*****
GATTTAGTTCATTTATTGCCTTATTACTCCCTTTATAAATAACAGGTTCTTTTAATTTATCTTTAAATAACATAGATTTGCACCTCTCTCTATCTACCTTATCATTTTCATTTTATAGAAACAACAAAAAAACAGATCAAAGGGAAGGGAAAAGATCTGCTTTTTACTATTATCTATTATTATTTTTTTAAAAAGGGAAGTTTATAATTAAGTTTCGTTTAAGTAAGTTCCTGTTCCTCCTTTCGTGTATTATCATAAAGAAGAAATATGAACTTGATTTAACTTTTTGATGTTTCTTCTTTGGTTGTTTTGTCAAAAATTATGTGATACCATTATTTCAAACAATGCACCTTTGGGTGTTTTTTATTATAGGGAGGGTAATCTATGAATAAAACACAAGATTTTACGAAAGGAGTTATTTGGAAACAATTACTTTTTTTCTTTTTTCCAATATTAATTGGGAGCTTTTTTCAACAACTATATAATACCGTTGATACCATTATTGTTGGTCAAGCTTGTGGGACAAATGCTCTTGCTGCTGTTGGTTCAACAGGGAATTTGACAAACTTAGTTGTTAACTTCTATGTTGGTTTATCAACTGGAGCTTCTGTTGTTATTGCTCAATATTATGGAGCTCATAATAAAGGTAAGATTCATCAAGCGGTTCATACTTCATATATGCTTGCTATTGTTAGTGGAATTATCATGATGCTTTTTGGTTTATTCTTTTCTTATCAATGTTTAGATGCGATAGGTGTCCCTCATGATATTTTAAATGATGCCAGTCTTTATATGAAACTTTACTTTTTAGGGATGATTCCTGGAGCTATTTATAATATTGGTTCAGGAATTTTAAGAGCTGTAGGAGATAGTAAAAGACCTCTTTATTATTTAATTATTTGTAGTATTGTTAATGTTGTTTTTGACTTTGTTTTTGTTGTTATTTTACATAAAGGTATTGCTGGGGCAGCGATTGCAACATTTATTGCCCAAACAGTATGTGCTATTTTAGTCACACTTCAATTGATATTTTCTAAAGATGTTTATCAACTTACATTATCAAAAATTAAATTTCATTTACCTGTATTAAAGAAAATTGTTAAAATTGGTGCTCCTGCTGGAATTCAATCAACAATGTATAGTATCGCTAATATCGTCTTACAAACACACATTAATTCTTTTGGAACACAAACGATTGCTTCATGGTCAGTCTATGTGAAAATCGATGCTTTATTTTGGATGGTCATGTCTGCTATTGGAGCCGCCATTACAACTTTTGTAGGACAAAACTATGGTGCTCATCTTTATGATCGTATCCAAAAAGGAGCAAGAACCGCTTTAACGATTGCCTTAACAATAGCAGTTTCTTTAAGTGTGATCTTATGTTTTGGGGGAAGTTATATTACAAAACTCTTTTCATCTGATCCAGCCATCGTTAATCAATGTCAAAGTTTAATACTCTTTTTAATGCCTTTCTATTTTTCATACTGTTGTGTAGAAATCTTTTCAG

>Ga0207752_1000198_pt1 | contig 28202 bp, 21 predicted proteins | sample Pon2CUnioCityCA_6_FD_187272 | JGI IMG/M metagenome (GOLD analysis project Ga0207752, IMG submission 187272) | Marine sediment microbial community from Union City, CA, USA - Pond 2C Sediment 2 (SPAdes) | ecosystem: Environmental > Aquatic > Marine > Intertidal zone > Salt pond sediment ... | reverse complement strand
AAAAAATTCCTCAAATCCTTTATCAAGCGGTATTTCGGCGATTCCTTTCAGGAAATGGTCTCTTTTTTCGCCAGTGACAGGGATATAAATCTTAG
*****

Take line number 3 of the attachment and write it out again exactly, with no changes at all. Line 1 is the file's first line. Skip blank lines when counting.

AAAAAATTCCTCAAATCCTTTATCAAGCGGTATTTCGGCGATTCCTTTCAGGAAATGGTCTCTTTTTTCGCCAGTGACAGGGATATAAATCTTAG